Running for weight loss? Hello EPOC

Don’t we all just LOVE running?  What…no?

You mean that some of you run because you feel you were born to, and others do it….for weight loss?

Sure, I know plenty of runners that joke that running as the only way they can eat the things they love, whenever they want, but for those of you that are serious about using only running as a method of weight loss or maintenance, I want to introduce to you the concept of EPOC.

EPOC: Excess Post-Exercise Oxygen Consumption

A little science, if you will play along: EPOC, also known as “excess post-exercise oxygen consumption,” helps us restore our depletion of oxygen after a very hard workout. What’s even better is that it continues to work our metabolism, so you’re killing calories well after your workout (another reason to get off the couch and go for a run or lift some weights!) In addition to be able to keep your metabolism going, EPOC is also good for getting lactic acid out of your muscles after a strenuous workout.

Excess Post Oxygen Consumption

The effects of EPOC are observed after a workout because your body needs to restore the oxygen that was used during your workout. The effects of EPOC are greater after an intense workout compared to a moderate workout. Training with high intensity intervals (which we talked about last week in the interval training blog here) or intense resistance workouts can cause a greater effect of EPOC than aerobic workouts.

Translation: lifting weights will cause a greater number of calories burned after your workouts, than aerobic training would.

This is due to the disturbance to the body’s preference to be at homeostasis (wanting to be stable and have constant properties). High intensity intervals and resistance workouts cause a higher deficit in homeostasis levels in the body. This will require more energy to return the body back to a condition it wants to be in. When we use several large muscle groups at the same time, more oxygen is required to be distributed to those muscles to maintain the intensity of the exercise. The more oxygen used during your exercise, the greater effect EPOC will be post-workout.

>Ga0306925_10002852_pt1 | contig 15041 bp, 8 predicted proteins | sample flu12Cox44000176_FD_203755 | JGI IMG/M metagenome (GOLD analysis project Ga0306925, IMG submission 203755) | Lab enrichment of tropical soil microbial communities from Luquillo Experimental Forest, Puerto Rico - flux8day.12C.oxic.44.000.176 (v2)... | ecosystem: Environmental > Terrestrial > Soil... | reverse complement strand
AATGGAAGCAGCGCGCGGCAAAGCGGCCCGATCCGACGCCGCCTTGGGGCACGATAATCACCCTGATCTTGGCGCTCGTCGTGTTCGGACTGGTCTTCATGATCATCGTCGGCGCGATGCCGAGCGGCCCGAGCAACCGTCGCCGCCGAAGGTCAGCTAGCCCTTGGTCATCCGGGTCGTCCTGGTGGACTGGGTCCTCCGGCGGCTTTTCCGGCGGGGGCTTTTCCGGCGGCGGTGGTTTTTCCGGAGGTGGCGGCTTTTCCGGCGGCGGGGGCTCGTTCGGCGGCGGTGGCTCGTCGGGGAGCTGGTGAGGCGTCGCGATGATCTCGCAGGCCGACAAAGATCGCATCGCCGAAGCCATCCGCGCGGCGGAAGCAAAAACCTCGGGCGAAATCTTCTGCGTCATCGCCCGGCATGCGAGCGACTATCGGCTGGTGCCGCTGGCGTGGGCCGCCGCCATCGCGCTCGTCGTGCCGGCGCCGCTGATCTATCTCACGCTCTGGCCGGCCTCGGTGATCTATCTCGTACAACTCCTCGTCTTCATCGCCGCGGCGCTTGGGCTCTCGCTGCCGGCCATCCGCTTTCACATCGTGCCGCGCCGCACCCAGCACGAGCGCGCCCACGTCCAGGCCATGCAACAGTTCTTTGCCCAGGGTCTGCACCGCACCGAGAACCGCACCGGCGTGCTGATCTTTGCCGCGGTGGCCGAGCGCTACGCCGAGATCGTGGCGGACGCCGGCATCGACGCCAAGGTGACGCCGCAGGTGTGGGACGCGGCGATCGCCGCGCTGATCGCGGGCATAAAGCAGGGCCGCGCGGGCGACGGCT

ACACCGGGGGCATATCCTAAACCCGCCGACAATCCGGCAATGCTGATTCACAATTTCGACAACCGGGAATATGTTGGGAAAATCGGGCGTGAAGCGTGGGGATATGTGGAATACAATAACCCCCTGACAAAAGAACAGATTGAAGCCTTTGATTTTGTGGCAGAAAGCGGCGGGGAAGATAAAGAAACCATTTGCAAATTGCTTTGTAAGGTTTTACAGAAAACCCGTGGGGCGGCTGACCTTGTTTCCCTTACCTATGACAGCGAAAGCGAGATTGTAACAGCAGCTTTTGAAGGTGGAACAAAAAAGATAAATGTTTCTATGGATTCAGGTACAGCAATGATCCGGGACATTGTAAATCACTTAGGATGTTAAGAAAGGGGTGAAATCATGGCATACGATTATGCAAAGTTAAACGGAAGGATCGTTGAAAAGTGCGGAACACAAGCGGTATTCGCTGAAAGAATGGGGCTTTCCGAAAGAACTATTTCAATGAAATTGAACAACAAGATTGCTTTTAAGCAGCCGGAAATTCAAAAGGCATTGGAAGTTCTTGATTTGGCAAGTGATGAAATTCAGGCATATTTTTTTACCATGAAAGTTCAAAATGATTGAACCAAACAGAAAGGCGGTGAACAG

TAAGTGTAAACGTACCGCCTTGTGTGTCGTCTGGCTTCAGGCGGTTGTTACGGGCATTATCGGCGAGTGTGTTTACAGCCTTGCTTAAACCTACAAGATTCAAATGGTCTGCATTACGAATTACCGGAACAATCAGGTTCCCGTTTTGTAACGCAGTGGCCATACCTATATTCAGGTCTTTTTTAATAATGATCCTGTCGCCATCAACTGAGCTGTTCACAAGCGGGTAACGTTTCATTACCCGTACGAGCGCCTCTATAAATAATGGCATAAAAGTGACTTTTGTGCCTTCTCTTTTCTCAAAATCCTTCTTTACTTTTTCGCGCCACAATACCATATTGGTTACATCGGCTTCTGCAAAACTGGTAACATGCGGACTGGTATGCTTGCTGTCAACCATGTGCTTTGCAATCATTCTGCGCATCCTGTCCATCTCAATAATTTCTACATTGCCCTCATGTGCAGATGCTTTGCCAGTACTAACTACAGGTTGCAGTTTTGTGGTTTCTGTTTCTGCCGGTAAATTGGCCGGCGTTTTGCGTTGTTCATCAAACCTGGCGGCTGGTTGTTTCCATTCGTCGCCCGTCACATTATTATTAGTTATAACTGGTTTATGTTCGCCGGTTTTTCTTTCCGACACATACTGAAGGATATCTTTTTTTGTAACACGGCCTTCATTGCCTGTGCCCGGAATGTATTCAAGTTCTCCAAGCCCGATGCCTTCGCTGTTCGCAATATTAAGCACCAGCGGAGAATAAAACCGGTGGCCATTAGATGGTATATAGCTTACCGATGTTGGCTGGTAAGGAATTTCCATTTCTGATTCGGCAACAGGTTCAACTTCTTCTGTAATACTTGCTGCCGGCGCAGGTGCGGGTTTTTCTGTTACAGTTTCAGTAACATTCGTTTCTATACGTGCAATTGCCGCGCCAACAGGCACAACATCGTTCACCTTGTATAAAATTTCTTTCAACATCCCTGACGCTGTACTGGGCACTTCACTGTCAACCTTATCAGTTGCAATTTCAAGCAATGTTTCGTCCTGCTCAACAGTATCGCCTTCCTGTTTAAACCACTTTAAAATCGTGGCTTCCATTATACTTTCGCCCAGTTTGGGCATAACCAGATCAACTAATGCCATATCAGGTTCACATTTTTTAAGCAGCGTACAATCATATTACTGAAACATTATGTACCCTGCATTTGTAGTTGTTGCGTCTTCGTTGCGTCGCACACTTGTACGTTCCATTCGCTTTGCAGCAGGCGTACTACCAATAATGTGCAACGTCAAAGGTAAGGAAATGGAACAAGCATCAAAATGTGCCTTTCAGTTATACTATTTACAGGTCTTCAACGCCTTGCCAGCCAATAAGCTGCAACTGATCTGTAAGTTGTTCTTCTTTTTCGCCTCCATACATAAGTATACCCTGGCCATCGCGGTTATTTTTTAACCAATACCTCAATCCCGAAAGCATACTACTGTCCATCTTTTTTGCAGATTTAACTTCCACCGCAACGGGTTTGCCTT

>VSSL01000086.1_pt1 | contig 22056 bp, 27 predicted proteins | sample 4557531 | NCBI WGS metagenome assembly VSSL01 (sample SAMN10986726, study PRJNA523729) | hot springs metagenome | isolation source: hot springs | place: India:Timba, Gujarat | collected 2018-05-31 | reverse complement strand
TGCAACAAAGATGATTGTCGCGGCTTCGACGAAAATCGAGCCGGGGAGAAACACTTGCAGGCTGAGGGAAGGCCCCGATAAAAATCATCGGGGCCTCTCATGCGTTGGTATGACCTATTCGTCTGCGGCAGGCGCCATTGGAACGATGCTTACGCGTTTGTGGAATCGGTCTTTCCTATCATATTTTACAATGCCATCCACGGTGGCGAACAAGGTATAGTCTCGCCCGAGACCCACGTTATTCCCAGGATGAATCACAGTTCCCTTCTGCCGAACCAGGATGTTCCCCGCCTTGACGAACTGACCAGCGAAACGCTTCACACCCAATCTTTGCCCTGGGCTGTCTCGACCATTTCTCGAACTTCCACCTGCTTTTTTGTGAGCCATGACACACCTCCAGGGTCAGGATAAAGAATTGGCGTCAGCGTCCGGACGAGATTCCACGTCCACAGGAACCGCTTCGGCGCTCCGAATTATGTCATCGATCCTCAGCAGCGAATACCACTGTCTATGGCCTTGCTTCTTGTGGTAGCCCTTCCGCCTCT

For weight training, the bench press and the dead lift are two very good examples of exercises to be able to initiate EPOC effectively. They both require large muscle groups to work simultaneously to maintain the resistance and stabilize the body. An alternative that can work EPOC effectively is circuit training. Circuit training works all muscles constantly because you are always moving and with little rest breaks between circuits. Sets would run between 45-90 seconds and breaks would be 30-60seconds after a full circuit.

Take home messages:

  • Higher intensity in your training equals a higher number of calories burned
  • Adding weight training to your routine will increase the number of calories burned after your exercise session (often for hours into your day), also resulting in a greater number of calories burned

Brought to you by Amelia Ng and Nicole

Questions? Comments?  Want us to throw other big scientifity jargon-y words at you and explain the relevance?   Email us at info@lephysique.com ~ we’re here to help!

Nicole has worked with one of BC’s leading fitness gyms as a top achiever with several awards in personal training and customer service. She is passionate about motivating, educating and expanding the minds of her clients and students to achieve more than just physical fitness. Nicole draws from her background and varied experiences such as yoga, rock climbing, kickboxing and pilates, to provide fun alternatives to “traditional exercises.”

Share
Leave a Reply

Your email address will not be published. Required fields are marked *